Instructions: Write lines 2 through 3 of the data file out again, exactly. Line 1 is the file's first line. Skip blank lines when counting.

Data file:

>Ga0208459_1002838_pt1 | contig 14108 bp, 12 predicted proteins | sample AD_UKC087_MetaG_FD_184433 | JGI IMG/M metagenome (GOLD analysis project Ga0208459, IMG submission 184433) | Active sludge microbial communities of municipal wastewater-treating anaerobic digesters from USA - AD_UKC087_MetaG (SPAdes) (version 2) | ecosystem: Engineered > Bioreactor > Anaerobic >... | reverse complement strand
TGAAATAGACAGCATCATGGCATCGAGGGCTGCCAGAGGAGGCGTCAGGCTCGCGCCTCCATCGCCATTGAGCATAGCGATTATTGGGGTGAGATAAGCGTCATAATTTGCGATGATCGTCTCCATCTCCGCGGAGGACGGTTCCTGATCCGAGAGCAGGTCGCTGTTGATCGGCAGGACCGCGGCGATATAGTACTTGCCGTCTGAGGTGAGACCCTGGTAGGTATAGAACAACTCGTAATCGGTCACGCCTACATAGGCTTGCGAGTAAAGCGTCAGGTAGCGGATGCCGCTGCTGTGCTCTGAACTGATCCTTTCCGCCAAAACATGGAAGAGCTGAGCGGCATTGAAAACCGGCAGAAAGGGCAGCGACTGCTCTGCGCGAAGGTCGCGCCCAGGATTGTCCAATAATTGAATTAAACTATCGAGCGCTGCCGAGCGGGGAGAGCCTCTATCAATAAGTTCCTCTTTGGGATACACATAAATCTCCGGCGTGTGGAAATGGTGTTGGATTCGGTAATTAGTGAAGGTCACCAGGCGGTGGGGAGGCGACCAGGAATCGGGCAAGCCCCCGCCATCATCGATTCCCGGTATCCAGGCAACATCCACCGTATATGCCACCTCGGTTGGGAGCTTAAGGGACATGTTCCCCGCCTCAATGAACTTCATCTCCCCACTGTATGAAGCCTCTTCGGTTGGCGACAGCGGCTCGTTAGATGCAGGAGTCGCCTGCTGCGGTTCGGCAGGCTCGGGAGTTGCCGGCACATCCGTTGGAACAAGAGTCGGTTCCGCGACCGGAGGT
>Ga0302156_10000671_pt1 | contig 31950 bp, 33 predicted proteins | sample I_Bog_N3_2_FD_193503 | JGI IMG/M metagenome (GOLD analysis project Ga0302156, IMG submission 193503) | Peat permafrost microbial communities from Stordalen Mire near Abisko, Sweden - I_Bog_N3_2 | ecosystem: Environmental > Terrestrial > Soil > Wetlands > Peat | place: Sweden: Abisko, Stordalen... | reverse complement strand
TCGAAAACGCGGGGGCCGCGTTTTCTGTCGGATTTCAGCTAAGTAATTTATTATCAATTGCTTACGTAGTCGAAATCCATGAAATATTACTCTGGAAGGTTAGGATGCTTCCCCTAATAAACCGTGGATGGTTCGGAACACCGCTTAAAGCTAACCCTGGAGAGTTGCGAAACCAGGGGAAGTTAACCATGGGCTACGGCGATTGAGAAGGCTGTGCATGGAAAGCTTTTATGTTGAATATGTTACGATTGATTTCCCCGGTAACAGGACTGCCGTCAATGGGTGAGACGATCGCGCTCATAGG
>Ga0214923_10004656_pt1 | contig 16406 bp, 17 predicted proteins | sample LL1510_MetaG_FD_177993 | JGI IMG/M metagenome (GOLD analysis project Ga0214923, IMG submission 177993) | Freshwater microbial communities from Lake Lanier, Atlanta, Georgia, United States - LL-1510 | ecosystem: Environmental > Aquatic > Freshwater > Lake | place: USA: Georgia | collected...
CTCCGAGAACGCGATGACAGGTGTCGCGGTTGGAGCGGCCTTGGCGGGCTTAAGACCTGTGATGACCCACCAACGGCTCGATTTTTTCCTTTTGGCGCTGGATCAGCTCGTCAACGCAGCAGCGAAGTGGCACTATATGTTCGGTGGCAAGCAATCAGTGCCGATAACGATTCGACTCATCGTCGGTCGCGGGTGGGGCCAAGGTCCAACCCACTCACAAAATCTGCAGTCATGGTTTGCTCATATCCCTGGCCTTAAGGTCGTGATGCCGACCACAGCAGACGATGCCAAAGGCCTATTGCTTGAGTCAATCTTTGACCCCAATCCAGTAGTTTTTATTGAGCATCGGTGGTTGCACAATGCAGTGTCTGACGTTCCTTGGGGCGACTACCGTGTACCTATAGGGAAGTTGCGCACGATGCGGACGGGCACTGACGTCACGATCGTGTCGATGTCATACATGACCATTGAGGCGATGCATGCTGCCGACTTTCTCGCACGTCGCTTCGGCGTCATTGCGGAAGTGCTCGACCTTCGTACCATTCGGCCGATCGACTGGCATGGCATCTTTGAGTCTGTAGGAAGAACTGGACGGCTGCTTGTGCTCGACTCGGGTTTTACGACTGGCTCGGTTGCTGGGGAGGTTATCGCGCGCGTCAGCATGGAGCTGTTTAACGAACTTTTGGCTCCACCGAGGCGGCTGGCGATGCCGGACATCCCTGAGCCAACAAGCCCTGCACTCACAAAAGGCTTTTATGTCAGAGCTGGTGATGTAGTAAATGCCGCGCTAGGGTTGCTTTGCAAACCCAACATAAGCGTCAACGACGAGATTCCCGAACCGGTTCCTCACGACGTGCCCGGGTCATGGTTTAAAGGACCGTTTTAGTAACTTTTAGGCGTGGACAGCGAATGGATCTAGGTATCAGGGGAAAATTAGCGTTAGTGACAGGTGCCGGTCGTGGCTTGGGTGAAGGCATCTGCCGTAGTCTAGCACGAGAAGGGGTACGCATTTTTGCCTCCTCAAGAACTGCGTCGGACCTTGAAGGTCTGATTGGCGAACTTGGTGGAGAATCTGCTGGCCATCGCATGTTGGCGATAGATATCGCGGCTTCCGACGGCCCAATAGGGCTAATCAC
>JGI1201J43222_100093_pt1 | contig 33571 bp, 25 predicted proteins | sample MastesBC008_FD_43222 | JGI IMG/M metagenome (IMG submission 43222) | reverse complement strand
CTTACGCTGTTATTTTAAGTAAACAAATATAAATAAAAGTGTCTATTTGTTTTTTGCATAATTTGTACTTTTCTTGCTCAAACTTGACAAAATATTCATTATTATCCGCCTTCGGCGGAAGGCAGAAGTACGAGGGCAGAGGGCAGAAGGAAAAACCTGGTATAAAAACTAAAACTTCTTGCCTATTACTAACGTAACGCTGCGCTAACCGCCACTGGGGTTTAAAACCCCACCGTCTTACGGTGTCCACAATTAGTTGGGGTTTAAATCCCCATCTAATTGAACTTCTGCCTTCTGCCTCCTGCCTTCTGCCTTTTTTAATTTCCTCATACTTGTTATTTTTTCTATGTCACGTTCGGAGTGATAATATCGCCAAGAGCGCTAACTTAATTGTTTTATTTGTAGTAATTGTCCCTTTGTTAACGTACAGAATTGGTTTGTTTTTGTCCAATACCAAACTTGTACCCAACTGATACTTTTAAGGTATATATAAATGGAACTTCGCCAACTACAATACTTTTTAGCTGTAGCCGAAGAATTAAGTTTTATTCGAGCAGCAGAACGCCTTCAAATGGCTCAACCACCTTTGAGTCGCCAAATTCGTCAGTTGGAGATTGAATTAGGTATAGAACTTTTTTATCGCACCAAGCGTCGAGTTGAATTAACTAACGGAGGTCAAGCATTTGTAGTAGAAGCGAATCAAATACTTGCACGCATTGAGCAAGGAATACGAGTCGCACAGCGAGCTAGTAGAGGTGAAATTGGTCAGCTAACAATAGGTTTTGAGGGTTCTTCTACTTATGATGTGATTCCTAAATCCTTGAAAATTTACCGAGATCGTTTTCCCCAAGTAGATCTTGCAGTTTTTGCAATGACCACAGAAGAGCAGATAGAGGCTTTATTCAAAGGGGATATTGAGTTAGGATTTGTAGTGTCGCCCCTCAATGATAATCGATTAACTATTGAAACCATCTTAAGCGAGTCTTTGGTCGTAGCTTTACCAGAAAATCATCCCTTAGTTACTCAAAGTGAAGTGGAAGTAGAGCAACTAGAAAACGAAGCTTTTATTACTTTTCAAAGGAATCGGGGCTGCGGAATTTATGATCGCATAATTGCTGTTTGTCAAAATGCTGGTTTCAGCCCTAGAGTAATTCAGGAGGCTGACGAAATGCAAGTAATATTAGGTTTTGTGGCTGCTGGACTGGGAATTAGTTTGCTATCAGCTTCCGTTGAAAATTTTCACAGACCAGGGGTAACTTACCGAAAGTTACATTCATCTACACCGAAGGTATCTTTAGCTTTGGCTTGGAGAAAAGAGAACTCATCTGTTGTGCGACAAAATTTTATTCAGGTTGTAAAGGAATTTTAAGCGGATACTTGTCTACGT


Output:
TGAAATAGACAGCATCATGGCATCGAGGGCTGCCAGAGGAGGCGTCAGGCTCGCGCCTCCATCGCCATTGAGCATAGCGATTATTGGGGTGAGATAAGCGTCATAATTTGCGATGATCGTCTCCATCTCCGCGGAGGACGGTTCCTGATCCGAGAGCAGGTCGCTGTTGATCGGCAGGACCGCGGCGATATAGTACTTGCCGTCTGAGGTGAGACCCTGGTAGGTATAGAACAACTCGTAATCGGTCACGCCTACATAGGCTTGCGAGTAAAGCGTCAGGTAGCGGATGCCGCTGCTGTGCTCTGAACTGATCCTTTCCGCCAAAACATGGAAGAGCTGAGCGGCATTGAAAACCGGCAGAAAGGGCAGCGACTGCTCTGCGCGAAGGTCGCGCCCAGGATTGTCCAATAATTGAATTAAACTATCGAGCGCTGCCGAGCGGGGAGAGCCTCTATCAATAAGTTCCTCTTTGGGATACACATAAATCTCCGGCGTGTGGAAATGGTGTTGGATTCGGTAATTAGTGAAGGTCACCAGGCGGTGGGGAGGCGACCAGGAATCGGGCAAGCCCCCGCCATCATCGATTCCCGGTATCCAGGCAACATCCACCGTATATGCCACCTCGGTTGGGAGCTTAAGGGACATGTTCCCCGCCTCAATGAACTTCATCTCCCCACTGTATGAAGCCTCTTCGGTTGGCGACAGCGGCTCGTTAGATGCAGGAGTCGCCTGCTGCGGTTCGGCAGGCTCGGGAGTTGCCGGCACATCCGTTGGAACAAGAGTCGGTTCCGCGACCGGAGGT
>Ga0302156_10000671_pt1 | contig 31950 bp, 33 predicted proteins | sample I_Bog_N3_2_FD_193503 | JGI IMG/M metagenome (GOLD analysis project Ga0302156, IMG submission 193503) | Peat permafrost microbial communities from Stordalen Mire near Abisko, Sweden - I_Bog_N3_2 | ecosystem: Environmental > Terrestrial > Soil > Wetlands > Peat | place: Sweden: Abisko, Stordalen... | reverse complement strand